A builder is locked in a row with council chiefs over who should pay for a footpath outside two Swaffham homes, almost eight years after planning consent was granted.
Ian Jessett, of Walnut Farm Developments, says his firm is being treated unfairly by being expected to pay more than twice the originally estimated cost of the path on North Pickenham Road.
But roads officials have dismissed the claim, while town representatives have demanded a swift end to the dispute.
Planning permission for two detached houses on the land was first granted in March 2007, before being varied in December 2010 to allow bungalows instead.
In both cases, conditions requiring highway improvements were imposed after objections from Norfolk County Council Highways officers were resolved by the proposed building of a footpath.
But Mr Jessett claims that will now cost £24,000, not the £10,000 he says the county council estimated before permission was granted.
And he told Wednesday’s town council meeting: “If they had told us it would be £24,000, we wouldn’t have agreed to the condition.”
An application to vary the terms of the permissions was rejected by Breckland Council last week on highway grounds.
And, in a letter supporting that bid, Mr Jessett said the company had already lost almost £40,000 on the project.
He said the project had been a “disaster” that the company had only just survived.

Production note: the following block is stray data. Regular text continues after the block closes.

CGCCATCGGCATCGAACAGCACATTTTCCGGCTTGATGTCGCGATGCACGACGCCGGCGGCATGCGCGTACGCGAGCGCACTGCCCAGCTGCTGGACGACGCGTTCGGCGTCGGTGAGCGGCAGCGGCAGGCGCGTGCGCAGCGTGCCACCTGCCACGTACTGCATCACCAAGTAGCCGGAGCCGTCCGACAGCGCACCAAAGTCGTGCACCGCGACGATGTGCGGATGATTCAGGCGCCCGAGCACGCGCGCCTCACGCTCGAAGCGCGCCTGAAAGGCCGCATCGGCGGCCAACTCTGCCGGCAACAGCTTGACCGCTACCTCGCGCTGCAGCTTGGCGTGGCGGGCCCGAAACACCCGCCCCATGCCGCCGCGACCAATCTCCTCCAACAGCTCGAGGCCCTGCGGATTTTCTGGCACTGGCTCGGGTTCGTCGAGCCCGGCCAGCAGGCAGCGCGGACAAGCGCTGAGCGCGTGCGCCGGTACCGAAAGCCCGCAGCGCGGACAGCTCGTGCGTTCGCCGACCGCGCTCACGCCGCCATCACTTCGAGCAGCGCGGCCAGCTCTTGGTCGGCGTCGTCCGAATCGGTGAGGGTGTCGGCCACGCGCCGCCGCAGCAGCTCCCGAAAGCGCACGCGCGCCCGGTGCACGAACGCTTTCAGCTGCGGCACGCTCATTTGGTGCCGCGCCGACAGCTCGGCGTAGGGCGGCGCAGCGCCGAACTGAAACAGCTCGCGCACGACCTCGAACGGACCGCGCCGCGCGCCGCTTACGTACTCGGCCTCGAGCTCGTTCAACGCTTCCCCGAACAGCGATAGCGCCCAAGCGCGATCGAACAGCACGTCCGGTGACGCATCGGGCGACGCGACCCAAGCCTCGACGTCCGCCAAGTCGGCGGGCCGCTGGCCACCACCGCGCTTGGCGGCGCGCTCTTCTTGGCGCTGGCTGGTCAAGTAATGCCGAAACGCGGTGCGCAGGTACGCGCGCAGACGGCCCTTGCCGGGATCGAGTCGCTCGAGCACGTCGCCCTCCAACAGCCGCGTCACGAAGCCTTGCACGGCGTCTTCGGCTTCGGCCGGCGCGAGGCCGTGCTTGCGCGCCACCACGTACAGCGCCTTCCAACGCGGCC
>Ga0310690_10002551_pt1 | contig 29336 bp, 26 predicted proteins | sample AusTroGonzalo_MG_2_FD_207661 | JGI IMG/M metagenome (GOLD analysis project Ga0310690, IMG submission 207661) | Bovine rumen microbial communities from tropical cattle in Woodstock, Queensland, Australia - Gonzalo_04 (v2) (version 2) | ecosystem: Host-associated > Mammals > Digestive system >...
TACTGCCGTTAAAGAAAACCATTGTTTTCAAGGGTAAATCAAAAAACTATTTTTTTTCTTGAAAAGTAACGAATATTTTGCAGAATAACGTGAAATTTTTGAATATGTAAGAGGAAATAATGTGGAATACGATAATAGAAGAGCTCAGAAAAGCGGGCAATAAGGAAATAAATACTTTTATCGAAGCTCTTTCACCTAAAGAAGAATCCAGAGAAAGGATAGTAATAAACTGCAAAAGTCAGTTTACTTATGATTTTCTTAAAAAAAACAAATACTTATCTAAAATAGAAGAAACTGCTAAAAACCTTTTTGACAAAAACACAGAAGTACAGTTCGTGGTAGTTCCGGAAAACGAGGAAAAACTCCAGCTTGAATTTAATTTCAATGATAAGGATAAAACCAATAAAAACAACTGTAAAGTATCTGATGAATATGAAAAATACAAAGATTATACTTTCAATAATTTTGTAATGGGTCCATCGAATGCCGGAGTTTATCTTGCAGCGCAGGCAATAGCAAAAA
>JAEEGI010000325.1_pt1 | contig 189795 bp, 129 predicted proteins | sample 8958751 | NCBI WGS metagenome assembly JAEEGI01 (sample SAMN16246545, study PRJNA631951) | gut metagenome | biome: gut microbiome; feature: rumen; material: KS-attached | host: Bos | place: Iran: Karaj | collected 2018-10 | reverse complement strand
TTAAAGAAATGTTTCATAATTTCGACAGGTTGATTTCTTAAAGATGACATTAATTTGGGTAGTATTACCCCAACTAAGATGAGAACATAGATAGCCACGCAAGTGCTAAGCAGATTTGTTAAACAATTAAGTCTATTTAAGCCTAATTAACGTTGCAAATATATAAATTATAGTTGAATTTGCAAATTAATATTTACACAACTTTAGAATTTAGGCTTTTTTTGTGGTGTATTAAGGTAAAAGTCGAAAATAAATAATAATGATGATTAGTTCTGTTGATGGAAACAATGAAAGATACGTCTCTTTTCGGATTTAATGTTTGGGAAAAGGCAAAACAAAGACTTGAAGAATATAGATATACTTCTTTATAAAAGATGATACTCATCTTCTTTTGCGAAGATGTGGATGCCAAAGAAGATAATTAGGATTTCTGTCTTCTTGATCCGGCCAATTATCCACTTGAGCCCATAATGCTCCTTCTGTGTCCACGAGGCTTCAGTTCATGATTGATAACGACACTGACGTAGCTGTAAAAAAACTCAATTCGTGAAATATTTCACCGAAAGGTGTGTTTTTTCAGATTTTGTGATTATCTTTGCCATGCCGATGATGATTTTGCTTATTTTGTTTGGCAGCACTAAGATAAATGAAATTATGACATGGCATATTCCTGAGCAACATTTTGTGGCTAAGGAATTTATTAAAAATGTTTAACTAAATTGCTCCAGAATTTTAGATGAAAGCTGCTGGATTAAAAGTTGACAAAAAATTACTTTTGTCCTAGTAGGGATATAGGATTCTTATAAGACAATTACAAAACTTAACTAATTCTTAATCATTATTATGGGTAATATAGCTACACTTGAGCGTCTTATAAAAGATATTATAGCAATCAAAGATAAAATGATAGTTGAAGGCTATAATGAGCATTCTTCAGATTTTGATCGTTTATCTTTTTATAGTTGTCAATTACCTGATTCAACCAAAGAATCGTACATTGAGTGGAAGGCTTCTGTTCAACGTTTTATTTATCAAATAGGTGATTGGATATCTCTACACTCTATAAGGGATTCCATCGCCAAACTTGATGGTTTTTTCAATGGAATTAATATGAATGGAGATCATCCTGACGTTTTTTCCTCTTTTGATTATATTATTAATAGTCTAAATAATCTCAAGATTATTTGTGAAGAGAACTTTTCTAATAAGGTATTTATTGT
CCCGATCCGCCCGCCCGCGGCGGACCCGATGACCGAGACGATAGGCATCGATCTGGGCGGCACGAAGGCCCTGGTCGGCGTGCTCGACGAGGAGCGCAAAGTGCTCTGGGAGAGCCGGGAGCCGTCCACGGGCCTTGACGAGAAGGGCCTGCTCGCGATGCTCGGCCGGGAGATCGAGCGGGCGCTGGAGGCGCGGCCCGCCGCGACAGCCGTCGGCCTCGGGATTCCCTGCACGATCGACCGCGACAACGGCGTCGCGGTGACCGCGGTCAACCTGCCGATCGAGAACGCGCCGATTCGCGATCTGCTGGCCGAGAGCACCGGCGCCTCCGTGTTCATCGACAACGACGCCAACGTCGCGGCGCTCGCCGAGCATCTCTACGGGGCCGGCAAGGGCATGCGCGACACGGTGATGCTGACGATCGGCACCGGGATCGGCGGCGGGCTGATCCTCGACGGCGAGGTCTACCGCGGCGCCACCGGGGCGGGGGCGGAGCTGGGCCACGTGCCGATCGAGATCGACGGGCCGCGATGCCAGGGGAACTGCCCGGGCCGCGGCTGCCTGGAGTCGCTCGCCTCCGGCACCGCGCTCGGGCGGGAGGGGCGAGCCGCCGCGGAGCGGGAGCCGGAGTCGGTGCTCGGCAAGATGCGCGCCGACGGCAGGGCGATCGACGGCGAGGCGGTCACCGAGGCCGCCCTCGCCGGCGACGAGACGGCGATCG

But Norfolk County Council’s Graham Worsfold said: “It is not the fault of the Highway Authority or the Planning Authority that the footway has not already been implemented and I would suggest the longer it is before works commence the more likely it is costs will continue to rise.”
Mr Jessett said he would be prepared to pay up to £14,000 for the footpath, if the remainder was covered by legal costs cut from other developments.
And district councillor Ian Sherwood said the situation needs to be resolved quickly.
He said: “Whoever needs to talk to each other, let it happen.”
Town councillor Paul Darby added: “The only thing we want is the footpath.”
But Mr Worsfold’s letter insisted: “The cost of any works required to mitigate a development proposal should be the responsibility of the developer, not the public purse.”